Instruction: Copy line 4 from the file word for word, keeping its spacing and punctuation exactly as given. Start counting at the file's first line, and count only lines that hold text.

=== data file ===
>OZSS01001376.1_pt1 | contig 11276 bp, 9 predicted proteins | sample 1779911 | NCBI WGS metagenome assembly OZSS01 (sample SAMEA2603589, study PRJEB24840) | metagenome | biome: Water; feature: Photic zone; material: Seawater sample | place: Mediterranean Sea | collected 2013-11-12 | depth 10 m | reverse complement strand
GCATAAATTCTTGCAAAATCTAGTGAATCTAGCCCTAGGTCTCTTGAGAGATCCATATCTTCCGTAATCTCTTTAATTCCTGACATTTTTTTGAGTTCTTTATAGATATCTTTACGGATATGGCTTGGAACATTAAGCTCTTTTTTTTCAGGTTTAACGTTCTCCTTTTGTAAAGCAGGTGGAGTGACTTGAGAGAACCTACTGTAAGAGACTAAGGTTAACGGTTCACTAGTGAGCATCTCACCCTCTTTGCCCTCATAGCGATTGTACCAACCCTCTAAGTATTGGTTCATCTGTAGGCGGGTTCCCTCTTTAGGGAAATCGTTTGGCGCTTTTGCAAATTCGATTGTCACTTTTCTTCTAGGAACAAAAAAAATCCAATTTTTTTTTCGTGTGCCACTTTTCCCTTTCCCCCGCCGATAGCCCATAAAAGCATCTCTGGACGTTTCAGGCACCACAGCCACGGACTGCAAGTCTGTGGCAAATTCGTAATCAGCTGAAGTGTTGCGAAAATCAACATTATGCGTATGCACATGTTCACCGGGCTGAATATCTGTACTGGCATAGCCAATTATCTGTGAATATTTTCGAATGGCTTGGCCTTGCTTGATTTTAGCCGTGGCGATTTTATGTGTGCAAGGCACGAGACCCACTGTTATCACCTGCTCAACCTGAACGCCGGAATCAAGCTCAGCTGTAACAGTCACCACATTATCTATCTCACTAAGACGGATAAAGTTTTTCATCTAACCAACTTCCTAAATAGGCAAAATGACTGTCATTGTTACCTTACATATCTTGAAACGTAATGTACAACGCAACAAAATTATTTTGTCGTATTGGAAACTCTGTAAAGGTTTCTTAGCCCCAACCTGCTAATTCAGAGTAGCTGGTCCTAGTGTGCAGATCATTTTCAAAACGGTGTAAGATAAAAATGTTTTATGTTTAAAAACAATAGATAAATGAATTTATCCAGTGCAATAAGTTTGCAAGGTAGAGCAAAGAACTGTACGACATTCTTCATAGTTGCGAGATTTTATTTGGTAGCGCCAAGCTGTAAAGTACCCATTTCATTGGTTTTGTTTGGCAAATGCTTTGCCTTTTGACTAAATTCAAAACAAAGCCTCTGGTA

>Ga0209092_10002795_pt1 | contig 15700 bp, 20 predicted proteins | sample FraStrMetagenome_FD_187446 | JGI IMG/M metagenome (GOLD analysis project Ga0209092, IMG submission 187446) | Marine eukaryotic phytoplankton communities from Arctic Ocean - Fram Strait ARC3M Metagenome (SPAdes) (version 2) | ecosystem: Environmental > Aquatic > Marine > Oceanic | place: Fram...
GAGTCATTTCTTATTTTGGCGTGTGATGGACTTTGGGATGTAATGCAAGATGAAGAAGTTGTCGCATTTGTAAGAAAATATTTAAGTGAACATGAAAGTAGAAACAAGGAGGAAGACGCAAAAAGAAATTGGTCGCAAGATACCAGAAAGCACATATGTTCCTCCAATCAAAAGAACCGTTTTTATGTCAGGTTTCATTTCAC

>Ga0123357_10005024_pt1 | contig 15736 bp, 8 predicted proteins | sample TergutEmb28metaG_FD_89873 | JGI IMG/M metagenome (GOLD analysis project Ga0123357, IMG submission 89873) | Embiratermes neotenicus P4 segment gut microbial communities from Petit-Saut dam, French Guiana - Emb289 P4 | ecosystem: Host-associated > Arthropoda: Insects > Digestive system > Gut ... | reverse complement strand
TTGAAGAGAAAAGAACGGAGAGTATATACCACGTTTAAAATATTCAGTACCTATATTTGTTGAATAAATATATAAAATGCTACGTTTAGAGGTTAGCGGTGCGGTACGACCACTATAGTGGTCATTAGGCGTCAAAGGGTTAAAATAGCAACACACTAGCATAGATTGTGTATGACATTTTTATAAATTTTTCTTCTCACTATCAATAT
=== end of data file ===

GAGTCATTTCTTATTTTGGCGTGTGATGGACTTTGGGATGTAATGCAAGATGAAGAAGTTGTCGCATTTGTAAGAAAATATTTAAGTGAACATGAAAGTAGAAACAAGGAGGAAGACGCAAAAAGAAATTGGTCGCAAGATACCAGAAAGCACATATGTTCCTCCAATCAAAAGAACCGTTTTTATGTCAGGTTTCATTTCAC